The reason to opt for franchise network strategy when opening in new cities and towns rests with the fact that local knowledge of the franchise comes in handy to mitigate any risk factors that are commonly associated with an entry into a new territory.

Citing the initial set of challenges faced while stepping into the non-metros, Kumaravel shares, “When we launched Naturals in the smaller cities the beauty market was not organised. The term unisex beauty salon was a new concept. One of our major challenges was to position ourselves in the market as a salon where
both men and women were welcome; second was to attract customers who would not mind spending a few extra bucks for good quality services in a relaxed and comfortable environment and lastly, raising funds to run these salons was quite difficult initially.”

Between the year 2006 & 2008, Kumaravel invested about Rs 5 crores directly into the smaller cities. He explains, “The main agenda behind this was to experiment and understand the market, the consumers and their requirements. Though initially we had to face some failure, gradually the consumers opened up to the concept of unisex salon.
Now, our investments in the smaller cities are more indirect as we firmly believe in expanding through franchise route.”

However, associating with the right franchise partner does come on the list of on-going challenges that a brand faces while on an expansion spree. As revealed by Kumaravel, “Some of the on-going challenges in these smaller regions are to get similar-minded franchise partners who are willing to invest both financially and emotionally.” Kumaravel is optimistic about doing well in new and upcoming cities. He shares, “We see a great potential in the smaller market as the consumers are more aware today, are ready to experiment and are no longer reluctant to shell out money to meet their grooming needs.”

As for Green Trends, Praveen shares, “We do not face any issues specific to these locations because our franchise partners are from the local markets and are well connected. Further we directly meet the landlord to make presentations on our corporate background which many find as a strong point to partner with us.”

Things to keep in mind Inspite of the aspiration levels of people in upcoming cities matching that of the metros, the fi nancial comparison between a client of these two places cannot be weighed equally. Keeping that in mind, the pricing strategy needs to be tweaked according to the place of operation. Likewise, the salon set-up too needs to be done keeping in mind the comfort level of the residents of that particular area and then the return on investment (ROI). According to Mahmood, since the rentals and overheads are low one can afford to have a space of 1500 sq ft and can go upto 5000 sq ft area with eight to 10 stations. Mahmood further says that the business risk in any place remains similar, hence, a thorough market study is essential before stepping into any new city.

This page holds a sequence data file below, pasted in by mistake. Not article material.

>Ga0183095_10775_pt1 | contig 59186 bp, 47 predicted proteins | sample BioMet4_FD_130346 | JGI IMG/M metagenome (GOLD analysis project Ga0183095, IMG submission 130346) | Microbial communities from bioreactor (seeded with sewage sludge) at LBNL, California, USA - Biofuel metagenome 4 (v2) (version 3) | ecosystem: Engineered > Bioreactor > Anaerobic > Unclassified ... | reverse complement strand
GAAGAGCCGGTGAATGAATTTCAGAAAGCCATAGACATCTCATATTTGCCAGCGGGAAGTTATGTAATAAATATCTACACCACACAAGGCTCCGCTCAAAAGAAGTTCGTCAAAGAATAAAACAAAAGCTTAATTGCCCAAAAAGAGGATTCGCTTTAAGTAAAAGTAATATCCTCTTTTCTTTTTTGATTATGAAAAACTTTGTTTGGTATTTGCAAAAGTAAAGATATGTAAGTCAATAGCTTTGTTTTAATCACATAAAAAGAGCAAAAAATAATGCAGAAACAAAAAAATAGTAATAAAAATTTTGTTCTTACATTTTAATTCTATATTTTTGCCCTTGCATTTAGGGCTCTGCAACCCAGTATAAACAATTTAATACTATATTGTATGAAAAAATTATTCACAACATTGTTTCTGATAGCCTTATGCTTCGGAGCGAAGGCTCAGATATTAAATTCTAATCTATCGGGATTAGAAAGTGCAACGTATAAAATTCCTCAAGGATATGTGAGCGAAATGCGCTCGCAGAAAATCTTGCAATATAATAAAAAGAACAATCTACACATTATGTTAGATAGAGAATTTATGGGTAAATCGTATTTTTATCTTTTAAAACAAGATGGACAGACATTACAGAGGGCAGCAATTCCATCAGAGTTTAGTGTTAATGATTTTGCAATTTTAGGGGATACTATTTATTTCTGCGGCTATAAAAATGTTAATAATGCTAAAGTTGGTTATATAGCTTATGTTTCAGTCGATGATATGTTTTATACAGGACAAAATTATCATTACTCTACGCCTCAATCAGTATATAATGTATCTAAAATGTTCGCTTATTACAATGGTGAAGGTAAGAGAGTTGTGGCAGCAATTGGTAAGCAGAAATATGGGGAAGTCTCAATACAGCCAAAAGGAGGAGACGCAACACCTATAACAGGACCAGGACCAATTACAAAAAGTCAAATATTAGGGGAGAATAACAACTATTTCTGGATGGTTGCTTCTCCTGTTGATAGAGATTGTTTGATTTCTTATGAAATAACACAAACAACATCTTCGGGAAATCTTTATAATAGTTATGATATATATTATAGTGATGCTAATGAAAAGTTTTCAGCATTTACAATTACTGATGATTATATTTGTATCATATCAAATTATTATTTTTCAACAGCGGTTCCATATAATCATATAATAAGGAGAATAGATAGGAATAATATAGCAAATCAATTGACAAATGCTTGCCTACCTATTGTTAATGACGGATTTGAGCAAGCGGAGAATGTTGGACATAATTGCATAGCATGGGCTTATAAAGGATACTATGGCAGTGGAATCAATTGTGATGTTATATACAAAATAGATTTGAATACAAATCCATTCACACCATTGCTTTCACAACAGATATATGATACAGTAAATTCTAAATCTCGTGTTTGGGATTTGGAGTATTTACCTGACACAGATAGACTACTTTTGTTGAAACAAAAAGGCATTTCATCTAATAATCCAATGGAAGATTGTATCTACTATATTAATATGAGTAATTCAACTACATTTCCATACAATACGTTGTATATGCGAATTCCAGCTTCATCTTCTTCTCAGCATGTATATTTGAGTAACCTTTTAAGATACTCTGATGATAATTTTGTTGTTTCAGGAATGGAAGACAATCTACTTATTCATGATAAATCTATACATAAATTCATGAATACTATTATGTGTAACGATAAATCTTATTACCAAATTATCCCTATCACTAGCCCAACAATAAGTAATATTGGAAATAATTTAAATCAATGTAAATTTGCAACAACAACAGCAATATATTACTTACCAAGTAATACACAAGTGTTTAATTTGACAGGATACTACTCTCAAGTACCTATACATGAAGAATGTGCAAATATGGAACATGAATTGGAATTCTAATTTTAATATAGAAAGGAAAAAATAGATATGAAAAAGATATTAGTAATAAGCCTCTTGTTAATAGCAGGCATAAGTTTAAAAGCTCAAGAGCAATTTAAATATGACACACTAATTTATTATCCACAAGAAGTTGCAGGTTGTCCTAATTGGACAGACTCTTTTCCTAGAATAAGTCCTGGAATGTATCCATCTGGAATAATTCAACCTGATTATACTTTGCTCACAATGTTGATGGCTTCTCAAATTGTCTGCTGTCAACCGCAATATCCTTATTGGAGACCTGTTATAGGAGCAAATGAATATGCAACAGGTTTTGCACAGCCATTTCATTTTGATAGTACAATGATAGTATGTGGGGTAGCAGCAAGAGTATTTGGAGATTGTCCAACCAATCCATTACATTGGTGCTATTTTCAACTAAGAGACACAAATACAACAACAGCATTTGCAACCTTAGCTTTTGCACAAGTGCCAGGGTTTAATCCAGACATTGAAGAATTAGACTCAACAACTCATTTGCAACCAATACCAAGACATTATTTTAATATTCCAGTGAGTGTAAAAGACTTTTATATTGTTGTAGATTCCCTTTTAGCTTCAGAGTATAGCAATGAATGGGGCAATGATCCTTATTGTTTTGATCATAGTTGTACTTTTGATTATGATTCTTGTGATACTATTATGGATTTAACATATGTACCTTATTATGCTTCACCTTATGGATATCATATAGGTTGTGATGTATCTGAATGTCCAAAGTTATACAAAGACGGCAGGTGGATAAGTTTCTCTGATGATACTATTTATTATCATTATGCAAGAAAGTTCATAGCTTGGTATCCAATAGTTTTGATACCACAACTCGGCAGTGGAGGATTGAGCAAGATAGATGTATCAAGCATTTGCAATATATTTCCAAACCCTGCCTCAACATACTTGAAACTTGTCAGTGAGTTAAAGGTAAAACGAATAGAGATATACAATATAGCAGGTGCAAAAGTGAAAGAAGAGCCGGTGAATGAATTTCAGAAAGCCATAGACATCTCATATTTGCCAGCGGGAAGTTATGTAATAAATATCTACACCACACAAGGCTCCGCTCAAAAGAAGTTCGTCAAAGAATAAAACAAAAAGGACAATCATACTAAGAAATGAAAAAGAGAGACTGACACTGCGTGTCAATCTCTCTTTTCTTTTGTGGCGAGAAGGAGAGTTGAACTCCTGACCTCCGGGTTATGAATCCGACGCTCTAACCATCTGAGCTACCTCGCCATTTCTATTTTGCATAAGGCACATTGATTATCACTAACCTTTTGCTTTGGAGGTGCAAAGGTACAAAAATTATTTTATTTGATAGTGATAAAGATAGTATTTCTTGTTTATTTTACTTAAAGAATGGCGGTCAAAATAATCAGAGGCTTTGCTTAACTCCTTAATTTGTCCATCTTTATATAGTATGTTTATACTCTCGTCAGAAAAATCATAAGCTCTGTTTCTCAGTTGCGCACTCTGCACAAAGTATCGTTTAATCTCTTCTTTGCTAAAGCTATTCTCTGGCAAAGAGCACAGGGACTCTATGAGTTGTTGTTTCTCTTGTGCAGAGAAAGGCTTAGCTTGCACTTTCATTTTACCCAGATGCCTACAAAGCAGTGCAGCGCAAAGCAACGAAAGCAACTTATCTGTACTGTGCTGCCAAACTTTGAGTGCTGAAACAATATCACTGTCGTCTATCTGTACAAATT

She shares, “I would advise the clients to do a complete market survey and get a project report with complete financial analysis and the expected ROI.”

For a brand of repute, manpower does pose a challenge while entering any new place. Where Naturals, Enrich and Green Trends have taken it upon them to churn out trained professionals with their academy set-ups, Prammod and Rupangi Dewan from Headmaster in Surat shifted 45 of his staff members from Chandigarh. Dewan explains,

“There can be no compromise on the quality of service that is associated with a brand. Hence for me, it was imperative that I have trained and trusted staff for our patrons. Another reason was that in Surat, it would not be possible for me to find manpower as per our expectation.”

Talking about the issue of trained manpower for new salons, Kumaravel shares, “In the current scenario, while the number of salons is rising, there is a dearth of experts. It is estimated that by 2022, the beauty and wellness industry will require a workforce of 12.1 million people. To meet the demand, we have our own training department where we hire young aspirants who want to enter the beauty industry.When we open a new salon, we try to maintain a balance in each salon between hiring locally and sourced trained manpower
from other regions.”

Praveen shares the strategy he has in place at Green Trends, “We have a robust system regarding training and deployment of manpower. Before a salon opening, all staff and managers go through extensive technical and soft skill training. Every salon member is evaluated on key parameters before placement. Further, we have one exclusive technical coach for a cluster of salons who constantly trains and evaluates the skills of stylists. This ensures service delivery, which in turn, leads to repeat customer visits.”

To conclude The proof of the pudding is in eating it and the real success of non-metros in accepting
the newage salon and spa culture will be fully accepted when we see more salons opening in these places other than just the known brands. Suffice it to say that there is enough space for more players to come in.